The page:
Worry-Free Wind Design

An expert in single-ply roofing provides sound advice on how to design roof systems to resist hurricanes and other high-wind events.
August 11, 2010

During the past 25 years, building damage from windstorms has accounted for approximately 10% of reported total property losses, according to Factory Mutual Insurance.

The single-ply roof at the Beau Rivage Casino in Biloxi, Miss., survived Hurricane Katrina thanks to proper wind-design techniques.

PHOTO: SARNAFIL

Among the most common casualties of windstorms are improperly designed and maintained roofing systems. Poorly secured roof edges, air infiltration, and loosely mounted rooftop equipment can all lead to severe damage during a windstorm.

Stan Graveline, VP of technical services with Sarnafil, Canton, Mass., offers the following tips for designing wind-resistant single-ply roof systems.

Wind-resistance starts at the roof edge. The vast majority of wind-related roof damage can be linked to the roof edge. “The highest wind pressure occurs at the edge of the roof,” says Graveline. “Typically, air enters under the membrane flashing, causing a blow-off or partial blow-off.”

Creating an airtight seal between the wall and roof is the most effective way to prevent wind damage at the edge. “Sometimes contractors don't seal that area properly,” says Graveline.

The most basic method for preventing air infiltration in such cases is to apply a gasket-type two-sided tape between the flashing membrane and the face of the wall, assuming it is a relatively smooth surface. A continuous metal hook strip or other type of pressure bar is then fastened through the membrane and the gasket to insure a long-term seal. On highly irregular surfaces like metal wall panels, custom filler pieces are required to insure the voids are filled and sealed.

The roof edge must also be well anchored and secured, says Graveline. Most importantly, make sure that the wood blocking at the perimeter is secured to the wall system with proper nails and fasteners.

“In new construction, the wood blocking is usually installed by a different trade than the roofing contractor,” says Graveline. “If that firm does not appreciate the importance of securing the blocking, and the contractor is not paying attention, the whole system could fail. The membrane and metal counter flashing may stay well anchored to the wood, but the wood could come off the deck or wall.”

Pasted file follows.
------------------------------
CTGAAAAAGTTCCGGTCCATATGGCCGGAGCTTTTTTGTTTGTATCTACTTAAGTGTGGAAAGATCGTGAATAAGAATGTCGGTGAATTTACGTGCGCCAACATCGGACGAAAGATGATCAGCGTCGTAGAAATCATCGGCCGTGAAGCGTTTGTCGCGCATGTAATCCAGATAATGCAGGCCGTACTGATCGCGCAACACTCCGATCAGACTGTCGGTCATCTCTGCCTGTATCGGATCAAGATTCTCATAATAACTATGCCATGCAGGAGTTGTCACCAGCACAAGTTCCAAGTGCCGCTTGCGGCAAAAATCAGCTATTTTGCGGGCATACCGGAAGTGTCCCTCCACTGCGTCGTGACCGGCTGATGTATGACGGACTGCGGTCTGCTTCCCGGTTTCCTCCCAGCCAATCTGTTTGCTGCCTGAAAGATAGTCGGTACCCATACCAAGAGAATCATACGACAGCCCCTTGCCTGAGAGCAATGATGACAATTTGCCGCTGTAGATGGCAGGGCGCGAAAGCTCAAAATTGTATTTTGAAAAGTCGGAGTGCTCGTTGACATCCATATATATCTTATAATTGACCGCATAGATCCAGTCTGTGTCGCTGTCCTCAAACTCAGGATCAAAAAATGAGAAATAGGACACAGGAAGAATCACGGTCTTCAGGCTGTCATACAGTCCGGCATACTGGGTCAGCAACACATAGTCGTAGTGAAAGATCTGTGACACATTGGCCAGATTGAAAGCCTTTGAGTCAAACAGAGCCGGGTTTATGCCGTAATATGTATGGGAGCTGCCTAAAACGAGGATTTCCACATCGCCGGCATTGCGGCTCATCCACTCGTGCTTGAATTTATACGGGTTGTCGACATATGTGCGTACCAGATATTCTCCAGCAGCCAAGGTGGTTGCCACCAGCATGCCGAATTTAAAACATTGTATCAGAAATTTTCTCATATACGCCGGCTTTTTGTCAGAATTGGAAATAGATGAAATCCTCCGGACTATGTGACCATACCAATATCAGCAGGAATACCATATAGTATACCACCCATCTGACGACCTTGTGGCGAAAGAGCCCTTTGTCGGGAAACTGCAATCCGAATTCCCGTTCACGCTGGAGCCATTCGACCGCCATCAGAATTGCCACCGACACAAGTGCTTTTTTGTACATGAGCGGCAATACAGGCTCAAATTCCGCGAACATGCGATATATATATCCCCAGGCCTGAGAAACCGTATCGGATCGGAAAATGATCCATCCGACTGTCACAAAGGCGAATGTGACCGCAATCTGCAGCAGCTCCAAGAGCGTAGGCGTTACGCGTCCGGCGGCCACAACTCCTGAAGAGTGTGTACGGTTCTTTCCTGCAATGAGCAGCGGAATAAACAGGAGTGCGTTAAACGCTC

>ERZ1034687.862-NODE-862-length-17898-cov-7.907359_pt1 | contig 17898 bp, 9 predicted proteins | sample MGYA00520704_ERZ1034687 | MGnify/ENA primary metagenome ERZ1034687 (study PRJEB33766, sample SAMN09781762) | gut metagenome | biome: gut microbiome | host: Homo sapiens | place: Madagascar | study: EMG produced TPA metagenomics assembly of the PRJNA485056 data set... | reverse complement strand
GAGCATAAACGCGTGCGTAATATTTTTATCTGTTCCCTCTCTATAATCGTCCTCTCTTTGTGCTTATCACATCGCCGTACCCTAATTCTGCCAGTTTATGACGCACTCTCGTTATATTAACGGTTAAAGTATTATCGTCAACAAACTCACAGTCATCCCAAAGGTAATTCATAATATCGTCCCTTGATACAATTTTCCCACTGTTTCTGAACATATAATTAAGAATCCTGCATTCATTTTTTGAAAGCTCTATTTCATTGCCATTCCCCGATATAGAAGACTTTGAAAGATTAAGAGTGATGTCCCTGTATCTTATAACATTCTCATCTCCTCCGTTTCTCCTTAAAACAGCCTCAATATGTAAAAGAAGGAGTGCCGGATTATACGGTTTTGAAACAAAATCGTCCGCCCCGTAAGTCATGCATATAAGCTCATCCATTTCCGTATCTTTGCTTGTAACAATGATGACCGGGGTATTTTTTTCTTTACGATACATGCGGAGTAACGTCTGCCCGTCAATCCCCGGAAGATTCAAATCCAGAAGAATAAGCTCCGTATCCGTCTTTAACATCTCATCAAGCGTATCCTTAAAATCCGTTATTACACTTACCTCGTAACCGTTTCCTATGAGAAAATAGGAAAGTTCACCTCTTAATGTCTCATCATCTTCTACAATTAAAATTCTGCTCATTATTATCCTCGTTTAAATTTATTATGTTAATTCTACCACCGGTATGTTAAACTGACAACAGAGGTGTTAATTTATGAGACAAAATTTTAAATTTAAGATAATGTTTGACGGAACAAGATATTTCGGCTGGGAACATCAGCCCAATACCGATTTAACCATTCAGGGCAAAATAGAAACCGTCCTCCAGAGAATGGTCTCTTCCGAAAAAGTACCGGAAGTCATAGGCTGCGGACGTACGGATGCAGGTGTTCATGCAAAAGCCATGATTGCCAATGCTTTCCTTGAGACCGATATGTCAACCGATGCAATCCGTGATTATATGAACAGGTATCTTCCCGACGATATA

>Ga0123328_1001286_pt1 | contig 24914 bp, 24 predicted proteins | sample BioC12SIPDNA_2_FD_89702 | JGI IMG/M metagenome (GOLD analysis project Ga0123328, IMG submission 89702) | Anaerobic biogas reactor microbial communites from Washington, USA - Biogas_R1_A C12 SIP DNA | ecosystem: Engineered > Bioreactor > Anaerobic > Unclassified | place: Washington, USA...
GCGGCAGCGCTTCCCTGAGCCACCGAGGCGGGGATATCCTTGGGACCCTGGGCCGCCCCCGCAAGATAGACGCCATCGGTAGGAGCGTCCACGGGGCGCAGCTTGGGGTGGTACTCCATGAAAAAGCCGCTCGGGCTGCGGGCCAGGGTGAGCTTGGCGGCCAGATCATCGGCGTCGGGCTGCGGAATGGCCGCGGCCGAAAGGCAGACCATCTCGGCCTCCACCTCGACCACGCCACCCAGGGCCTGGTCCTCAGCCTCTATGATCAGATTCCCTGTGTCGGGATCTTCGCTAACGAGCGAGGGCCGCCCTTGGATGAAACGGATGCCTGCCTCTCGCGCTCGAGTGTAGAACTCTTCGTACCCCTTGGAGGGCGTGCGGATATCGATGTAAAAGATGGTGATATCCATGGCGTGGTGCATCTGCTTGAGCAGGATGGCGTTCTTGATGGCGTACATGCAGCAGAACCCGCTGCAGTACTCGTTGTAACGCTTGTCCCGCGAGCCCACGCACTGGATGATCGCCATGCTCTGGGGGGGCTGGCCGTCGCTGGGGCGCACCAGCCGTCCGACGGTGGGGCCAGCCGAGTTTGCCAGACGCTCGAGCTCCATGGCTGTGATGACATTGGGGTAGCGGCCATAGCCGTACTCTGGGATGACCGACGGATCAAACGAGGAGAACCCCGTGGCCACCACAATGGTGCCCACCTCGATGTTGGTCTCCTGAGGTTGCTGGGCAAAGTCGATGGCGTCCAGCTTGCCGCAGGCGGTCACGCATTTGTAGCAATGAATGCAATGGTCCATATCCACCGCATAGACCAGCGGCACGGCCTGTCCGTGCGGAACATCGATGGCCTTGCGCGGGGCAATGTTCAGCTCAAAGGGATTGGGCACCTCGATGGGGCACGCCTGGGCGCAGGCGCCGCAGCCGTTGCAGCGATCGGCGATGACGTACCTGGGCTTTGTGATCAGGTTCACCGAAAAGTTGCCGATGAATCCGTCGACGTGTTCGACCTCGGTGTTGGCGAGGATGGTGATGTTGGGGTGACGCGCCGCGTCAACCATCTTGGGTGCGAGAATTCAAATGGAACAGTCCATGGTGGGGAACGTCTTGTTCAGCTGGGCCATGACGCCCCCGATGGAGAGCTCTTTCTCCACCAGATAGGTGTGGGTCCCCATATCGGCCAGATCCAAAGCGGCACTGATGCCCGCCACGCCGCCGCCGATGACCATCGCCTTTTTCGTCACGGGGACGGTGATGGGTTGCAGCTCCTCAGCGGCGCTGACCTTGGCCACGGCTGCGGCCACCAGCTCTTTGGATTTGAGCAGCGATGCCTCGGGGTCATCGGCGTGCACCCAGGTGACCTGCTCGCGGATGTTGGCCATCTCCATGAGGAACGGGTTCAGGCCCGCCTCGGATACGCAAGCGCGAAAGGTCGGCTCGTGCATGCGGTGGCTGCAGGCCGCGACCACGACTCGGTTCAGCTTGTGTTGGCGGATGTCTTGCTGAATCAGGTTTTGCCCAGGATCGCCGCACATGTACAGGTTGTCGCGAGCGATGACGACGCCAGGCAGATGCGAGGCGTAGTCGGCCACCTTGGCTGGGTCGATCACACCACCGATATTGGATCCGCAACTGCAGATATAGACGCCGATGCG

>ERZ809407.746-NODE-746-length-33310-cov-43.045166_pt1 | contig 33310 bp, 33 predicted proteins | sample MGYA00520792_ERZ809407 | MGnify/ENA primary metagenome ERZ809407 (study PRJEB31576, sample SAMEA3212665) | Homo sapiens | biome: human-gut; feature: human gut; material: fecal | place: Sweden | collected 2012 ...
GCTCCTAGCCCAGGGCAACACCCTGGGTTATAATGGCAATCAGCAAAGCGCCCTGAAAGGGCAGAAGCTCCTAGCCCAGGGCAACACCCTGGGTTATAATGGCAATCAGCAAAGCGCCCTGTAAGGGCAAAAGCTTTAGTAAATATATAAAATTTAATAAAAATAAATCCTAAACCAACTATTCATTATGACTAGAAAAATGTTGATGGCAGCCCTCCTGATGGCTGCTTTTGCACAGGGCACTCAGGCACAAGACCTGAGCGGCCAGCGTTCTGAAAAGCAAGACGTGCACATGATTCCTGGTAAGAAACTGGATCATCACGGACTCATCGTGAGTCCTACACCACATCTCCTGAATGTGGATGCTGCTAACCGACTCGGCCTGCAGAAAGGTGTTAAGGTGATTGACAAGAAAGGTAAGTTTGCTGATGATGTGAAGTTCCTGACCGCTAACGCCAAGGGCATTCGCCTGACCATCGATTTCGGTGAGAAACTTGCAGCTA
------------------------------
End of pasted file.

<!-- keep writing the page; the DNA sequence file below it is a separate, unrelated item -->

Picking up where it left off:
Use of proper fasteners is vitally important. Drywall screws or uncoated nails can jeopardize a roof's ability to resist heavy wind loads. For instance, fasteners with insufficient corrosion resistance will deteriorate over time, potentially leading to roof blow-offs. This issue has become even more critical during the past couple of years when the pressure-treated wood industry, due to environmental concerns, transitioned away from the use of chromated copper arsenate (CCA-C) to treat wood. Newer technologies based on alkaline copper quaternary (ACQ) have been found to be much more corrosive, which can be an issue for both the fasteners and the steel decks the blocking may be anchored to.

Know the difference between wind speed and wind pressure. Even design professionals often erroneously use the two terms interchangeably. Wind speeds need to be converted to pressures by applying the appropriate coefficients to account for a building's surrounding ground roughness and topography, and the roof's height, shape, and slope.

Only a small proportion of buildings are insured by Factory Mutual member insurance companies, but too often designers blindly rely on roofing standards published by these companies, says Graveline. “People don't understand the difference between wind speed and pressure, so they just specify FM 1-90 as the de facto standard, which means 90 pounds per square foot of uplift resistance,” he says. “This results in roofs that are vastly over-designed for all but hurricane-prone areas, thereby costing the owner many thousands of dollars more without any additional benefit.”

Instead, Graveline says Building Teams should design to comply with the relevant requirements of the building codes. In this case, roof wind uplift designs should be calculated according to the American Society of Civil Engineers Standard 7: Minimum Design Loads for Buildings and Other Structures.

Make sure to combat air infiltration from within. For certain building types, the roofing system should be designed to resist pressure from both the exterior and interior. For example, buildings operating at positive internal pressure, such as cleanrooms and highly sensitive labs, are susceptible to roof damage caused from the pressure within. The positive pressure adds to the load imposed on the roof assembly by wind.

Even buildings not intended to operate at a positive pressure can be subjected to internal forces. The stack effect in high-rise buildings can create unanticipated pressure within the roof assembly. During a high-wind event, buildings that have numerous or large openings, such as warehouses, may be unexpectedly subjected to excessive internal positive pressure. In the extreme, these situations can cause a blow-off at wind speeds lower than expected, says Graveline.

The typical remedies for resisting internal pressure include beefing up the roofing system structurally, incorporating an air barrier/vapor retarder at the roof deck level, and sealing joints, transitions, and penetrations throughout the roof deck.

Don't forget to secure rooftop equipment. Even the most impeccably designed roof has no chance against a windstorm that sends rooftop mechanical equipment tumbling about. Poorly secured rooftop equipment can cause extensive damage to roof membranes.

“Oftentimes, equipment is simply set on curbs with minimal or no fastening,” says Graveline. “These systems are being held by gravity more than anything. ”

The appropriate fixation needs to be specified for rooftop equipment.